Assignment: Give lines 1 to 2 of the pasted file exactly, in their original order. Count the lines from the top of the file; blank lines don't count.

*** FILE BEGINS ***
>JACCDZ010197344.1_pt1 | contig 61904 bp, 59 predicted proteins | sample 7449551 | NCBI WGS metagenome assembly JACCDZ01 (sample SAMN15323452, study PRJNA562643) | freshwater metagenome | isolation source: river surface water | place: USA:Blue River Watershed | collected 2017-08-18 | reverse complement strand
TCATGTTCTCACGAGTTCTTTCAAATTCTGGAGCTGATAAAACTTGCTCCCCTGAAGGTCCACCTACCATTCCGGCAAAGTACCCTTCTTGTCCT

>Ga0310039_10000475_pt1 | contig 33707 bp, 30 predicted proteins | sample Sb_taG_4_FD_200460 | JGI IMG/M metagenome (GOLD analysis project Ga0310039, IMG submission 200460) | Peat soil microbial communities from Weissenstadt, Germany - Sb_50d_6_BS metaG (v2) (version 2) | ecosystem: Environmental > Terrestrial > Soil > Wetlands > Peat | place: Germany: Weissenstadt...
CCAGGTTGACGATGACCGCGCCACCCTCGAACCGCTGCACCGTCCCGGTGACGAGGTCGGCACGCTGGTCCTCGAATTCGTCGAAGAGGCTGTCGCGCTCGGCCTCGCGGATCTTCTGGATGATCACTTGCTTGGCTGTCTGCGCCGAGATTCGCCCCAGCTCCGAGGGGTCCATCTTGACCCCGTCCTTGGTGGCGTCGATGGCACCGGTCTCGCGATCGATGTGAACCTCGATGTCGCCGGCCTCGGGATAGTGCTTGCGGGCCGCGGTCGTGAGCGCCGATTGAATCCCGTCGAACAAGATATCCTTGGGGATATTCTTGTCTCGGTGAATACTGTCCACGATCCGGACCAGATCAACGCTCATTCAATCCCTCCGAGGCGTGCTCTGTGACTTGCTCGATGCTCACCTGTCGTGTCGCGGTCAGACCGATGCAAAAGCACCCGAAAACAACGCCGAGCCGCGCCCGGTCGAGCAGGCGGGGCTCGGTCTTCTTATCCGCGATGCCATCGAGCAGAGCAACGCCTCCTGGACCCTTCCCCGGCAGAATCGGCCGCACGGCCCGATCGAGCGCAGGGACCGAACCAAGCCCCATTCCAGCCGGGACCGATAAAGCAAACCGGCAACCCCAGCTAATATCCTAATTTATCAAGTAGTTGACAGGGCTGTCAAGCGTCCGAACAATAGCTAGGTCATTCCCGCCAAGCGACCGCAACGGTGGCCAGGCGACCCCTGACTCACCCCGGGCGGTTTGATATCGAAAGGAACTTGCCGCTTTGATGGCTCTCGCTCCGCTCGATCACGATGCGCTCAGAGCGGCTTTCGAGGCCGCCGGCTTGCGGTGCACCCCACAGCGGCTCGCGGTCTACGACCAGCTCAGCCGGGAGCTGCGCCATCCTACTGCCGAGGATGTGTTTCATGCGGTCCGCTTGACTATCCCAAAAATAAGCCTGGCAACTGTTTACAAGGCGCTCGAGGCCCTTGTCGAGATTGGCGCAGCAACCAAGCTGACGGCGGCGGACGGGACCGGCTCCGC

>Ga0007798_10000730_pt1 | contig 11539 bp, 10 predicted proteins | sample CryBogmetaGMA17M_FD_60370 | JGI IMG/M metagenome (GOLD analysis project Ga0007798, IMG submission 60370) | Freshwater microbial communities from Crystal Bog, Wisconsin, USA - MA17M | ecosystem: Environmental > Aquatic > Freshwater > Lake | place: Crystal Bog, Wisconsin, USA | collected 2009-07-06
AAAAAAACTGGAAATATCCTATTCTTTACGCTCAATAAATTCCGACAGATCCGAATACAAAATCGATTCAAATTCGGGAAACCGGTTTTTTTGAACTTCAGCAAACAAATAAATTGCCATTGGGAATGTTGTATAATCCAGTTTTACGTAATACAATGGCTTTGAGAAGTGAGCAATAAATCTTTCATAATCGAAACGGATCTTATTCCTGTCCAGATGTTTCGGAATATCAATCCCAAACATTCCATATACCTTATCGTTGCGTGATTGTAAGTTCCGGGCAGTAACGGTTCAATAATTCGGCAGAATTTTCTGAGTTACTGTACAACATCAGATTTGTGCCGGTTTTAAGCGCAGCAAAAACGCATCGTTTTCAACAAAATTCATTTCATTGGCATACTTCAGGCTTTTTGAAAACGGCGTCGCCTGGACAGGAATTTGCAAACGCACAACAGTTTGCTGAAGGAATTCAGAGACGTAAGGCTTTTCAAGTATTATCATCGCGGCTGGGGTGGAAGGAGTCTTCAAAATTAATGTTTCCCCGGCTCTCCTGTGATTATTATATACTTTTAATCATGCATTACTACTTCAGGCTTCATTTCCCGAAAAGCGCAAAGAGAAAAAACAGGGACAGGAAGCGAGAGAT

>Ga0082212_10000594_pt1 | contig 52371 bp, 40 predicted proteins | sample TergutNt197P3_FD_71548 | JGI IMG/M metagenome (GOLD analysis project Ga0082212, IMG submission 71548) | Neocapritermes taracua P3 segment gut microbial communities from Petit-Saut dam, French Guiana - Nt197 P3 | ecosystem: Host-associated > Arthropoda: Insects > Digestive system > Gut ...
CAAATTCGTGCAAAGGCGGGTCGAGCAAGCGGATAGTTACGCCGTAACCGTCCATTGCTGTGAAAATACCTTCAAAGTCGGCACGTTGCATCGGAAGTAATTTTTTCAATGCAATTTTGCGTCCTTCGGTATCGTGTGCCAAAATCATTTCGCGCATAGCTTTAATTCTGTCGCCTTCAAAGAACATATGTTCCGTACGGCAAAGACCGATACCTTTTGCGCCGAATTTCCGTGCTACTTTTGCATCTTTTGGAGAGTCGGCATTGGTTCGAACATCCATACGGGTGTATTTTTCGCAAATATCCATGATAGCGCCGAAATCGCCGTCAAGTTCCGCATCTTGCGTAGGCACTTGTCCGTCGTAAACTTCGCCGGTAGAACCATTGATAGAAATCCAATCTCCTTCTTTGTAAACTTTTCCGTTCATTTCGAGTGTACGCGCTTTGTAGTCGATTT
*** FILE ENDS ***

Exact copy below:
>JACCDZ010197344.1_pt1 | contig 61904 bp, 59 predicted proteins | sample 7449551 | NCBI WGS metagenome assembly JACCDZ01 (sample SAMN15323452, study PRJNA562643) | freshwater metagenome | isolation source: river surface water | place: USA:Blue River Watershed | collected 2017-08-18 | reverse complement strand
TCATGTTCTCACGAGTTCTTTCAAATTCTGGAGCTGATAAAACTTGCTCCCCTGAAGGTCCACCTACCATTCCGGCAAAGTACCCTTCTTGTCCT